Hoyer: number of investigations proves Congress is "most ethical" in history

Network News

X Profile
View More Activity
Eric Rich
Copyright 2009
Tuesday, November 3, 2009; 6:11 PM

By Paul Kane House Majority Leader Steny Hoyer (D-Md.) on Tuesday said that Democrats are living up to their promise to run the "most ethical" Congress in history, despite a new ethics committee document showing that his party's lawmakers have drawn far more scrutiny than Republicans. Hoyer cited the release of the document, showing nearly three dozen members facing some form of ethics review, as evidence that Democrats had met the pledge to robustly enforce tougher new rules that were imposed in 2007 shortly after they took the majority. "The good news is, there were a lot of people saying the ethics committee wasn't doing anything. They were disabused of that theory pretty emphatically," Hoyer told reporters Tuesday. The Washington Post reported last week that the ethics committee and the new Office of Congressional Ethics, which conducts preliminary reviews and makes referrals to the full committee, were conducting far more investigations than had been known. The report was based on a confidential document that a junior staffer accidentally placed on a public network through her home computer. This allowed an outside source with no business before the ethics committee -- and no connection to Congress -- to discover it and give it to The Post. Just seven Republicans were under scrutiny from either the ethics committee or the OCE, and a few of those cases were several years old, according to the document, which covered the committee's activities in late July. More than 25 House Democrats had cases pending before one of the two investigative offices. Hoyer said this proved that Democrats had not come into power and run a partisan panel, and that Democrats would allow the ethic investigators to pursue cases against the majority. "They were also disabused of the fact that this is somehow being handled in a partisan fashion. Clearly, it's not, it's a bipartisan issue. ... I think that the reports indicated that they are doing their job. We'll have to see what the outcomes of their work are. And, to that extent, I think that we are doing exactly what we said we would do," Hoyer said. Democrats under investigation include Reps. John Murtha (D-Pa.), the chairman of a subcommittee controlling the Pentagon's more than $600 billion annual budget; Charles Rangel (D-N.Y.), chairman of the Ways and Means Committee, with jurisdiction over tax and trade policy; and Silvestre Reyes (D-Texas), chairman of the intelligence committee. During the 2006 campaign, as Republicans endured criminal investigations into the actions of more than a dozen GOP incumbents, Nancy Pelosi (D-Calif.) made a campaign pledge that if she were to be speaker, the newly empowered Democrats would "drain the swamp" of corruption on Capitol Hill and run the "most ethical Congress" in history.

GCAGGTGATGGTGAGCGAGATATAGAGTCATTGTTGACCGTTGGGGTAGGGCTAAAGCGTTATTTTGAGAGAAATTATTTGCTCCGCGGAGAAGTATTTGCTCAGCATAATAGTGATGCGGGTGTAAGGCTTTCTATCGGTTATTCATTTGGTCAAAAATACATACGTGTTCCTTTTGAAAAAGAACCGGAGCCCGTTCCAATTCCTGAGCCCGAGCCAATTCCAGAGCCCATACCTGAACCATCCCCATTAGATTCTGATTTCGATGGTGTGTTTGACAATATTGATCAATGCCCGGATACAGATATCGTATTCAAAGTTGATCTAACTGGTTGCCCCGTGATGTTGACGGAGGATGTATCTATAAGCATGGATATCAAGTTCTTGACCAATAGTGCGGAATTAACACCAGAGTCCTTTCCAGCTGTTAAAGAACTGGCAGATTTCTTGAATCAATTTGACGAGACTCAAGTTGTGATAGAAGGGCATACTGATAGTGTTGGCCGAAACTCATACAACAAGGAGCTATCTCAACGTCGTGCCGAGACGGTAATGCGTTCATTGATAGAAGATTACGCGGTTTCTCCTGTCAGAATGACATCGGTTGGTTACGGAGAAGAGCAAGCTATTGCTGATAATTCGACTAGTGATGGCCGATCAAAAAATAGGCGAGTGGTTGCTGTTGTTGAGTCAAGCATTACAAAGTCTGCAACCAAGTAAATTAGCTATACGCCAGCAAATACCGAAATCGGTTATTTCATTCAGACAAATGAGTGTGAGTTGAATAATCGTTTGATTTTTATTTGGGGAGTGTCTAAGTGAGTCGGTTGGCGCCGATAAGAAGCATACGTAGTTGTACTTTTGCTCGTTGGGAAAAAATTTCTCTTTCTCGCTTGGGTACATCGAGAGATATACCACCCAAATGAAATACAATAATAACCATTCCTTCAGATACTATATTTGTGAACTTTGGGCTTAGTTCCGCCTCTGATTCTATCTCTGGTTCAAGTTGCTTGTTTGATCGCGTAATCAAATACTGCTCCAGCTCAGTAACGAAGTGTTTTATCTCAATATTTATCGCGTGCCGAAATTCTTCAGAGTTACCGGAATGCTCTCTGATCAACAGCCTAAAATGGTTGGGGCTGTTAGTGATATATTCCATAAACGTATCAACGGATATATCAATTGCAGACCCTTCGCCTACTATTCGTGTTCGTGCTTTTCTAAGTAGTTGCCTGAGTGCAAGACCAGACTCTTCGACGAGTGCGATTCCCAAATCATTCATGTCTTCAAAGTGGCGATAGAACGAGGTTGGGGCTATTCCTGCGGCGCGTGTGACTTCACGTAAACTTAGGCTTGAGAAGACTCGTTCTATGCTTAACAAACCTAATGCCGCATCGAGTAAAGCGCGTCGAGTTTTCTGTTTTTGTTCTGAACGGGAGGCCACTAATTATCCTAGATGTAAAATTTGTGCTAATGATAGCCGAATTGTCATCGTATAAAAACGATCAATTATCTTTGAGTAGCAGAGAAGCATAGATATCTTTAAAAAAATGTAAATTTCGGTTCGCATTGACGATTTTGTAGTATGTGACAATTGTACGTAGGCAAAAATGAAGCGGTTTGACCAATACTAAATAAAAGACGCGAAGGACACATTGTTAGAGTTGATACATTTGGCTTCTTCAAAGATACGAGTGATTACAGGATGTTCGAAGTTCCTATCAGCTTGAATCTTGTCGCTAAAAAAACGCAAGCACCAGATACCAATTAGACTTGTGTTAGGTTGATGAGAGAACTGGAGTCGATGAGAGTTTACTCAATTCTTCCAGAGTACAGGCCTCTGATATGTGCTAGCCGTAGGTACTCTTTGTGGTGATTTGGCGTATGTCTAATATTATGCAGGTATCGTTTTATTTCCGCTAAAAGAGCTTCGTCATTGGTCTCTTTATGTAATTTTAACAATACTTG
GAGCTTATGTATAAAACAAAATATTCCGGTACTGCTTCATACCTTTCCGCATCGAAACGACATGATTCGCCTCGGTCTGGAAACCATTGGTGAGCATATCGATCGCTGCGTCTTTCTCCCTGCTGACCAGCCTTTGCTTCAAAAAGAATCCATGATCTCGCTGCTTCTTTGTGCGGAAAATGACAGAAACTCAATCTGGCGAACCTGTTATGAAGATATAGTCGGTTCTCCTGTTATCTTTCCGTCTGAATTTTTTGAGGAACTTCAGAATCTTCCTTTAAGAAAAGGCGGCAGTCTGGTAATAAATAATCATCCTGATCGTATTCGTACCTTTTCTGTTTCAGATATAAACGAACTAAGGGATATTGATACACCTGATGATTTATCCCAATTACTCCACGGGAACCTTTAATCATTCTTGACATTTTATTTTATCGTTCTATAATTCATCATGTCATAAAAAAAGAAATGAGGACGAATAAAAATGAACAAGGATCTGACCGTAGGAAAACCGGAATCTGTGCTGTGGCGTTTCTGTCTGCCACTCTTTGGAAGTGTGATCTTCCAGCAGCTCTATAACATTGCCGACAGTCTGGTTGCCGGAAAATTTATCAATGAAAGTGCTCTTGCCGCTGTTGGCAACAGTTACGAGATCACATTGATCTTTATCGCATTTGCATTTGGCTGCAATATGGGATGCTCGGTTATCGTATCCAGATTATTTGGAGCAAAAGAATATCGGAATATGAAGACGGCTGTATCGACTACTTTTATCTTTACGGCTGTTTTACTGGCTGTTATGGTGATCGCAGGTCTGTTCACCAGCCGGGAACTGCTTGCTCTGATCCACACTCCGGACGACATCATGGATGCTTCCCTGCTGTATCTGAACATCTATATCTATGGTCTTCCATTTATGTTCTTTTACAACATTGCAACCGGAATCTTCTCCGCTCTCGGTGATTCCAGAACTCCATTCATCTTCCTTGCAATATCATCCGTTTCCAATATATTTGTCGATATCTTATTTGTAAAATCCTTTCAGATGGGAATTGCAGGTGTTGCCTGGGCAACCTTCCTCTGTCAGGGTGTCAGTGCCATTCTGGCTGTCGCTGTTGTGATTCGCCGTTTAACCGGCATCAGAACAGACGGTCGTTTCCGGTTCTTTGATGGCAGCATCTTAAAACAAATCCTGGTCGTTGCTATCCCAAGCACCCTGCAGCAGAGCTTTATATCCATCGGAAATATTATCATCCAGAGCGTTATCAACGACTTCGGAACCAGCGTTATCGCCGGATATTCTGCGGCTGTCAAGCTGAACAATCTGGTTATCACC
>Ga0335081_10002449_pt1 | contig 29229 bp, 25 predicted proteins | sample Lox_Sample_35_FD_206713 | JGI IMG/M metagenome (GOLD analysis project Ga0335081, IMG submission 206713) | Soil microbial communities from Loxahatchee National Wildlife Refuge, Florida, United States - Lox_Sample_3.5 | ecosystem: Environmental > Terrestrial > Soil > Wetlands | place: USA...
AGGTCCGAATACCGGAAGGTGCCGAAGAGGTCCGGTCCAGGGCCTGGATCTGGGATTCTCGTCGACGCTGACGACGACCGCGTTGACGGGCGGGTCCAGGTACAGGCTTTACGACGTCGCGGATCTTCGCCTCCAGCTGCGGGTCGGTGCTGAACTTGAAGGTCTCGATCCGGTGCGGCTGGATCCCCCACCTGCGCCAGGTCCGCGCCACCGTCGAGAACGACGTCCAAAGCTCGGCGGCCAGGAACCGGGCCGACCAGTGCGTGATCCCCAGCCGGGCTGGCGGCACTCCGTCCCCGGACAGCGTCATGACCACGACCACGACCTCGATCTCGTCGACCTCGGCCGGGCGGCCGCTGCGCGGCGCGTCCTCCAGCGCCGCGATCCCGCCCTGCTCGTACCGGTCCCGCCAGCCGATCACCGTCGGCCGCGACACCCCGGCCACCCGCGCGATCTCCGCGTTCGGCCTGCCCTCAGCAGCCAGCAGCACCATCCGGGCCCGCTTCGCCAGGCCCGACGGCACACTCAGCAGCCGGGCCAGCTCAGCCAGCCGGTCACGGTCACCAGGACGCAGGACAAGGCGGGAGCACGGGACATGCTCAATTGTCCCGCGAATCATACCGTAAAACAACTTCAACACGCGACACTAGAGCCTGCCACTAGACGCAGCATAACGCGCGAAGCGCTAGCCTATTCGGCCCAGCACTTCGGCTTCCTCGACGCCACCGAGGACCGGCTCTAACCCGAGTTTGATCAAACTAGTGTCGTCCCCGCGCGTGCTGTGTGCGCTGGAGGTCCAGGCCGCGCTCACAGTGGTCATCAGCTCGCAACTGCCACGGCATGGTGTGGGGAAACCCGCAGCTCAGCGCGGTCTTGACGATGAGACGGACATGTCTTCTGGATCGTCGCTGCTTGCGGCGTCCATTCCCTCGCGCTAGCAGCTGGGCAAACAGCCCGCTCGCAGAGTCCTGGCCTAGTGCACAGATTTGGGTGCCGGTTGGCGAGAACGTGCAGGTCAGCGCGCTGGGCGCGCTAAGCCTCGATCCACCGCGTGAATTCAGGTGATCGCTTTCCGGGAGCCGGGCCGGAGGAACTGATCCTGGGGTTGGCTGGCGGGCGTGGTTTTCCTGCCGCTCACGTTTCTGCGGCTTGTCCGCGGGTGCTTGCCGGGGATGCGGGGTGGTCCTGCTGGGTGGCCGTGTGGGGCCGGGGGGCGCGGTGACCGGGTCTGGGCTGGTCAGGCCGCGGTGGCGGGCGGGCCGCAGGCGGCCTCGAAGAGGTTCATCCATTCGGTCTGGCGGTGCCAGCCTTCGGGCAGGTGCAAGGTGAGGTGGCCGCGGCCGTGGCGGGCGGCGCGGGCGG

More Washington Post Opinions

PostPartisan

Post Partisan

Quick takes from The Post's opinion writers.

Washington Sketch

Washington Sketch

Dana Milbank writes about political theater in the capital.

Tom Toles

Tom Toles

See his latest editorial cartoon.

© 2009 The Washington Post Company

Network News

X My Profile
View More Activity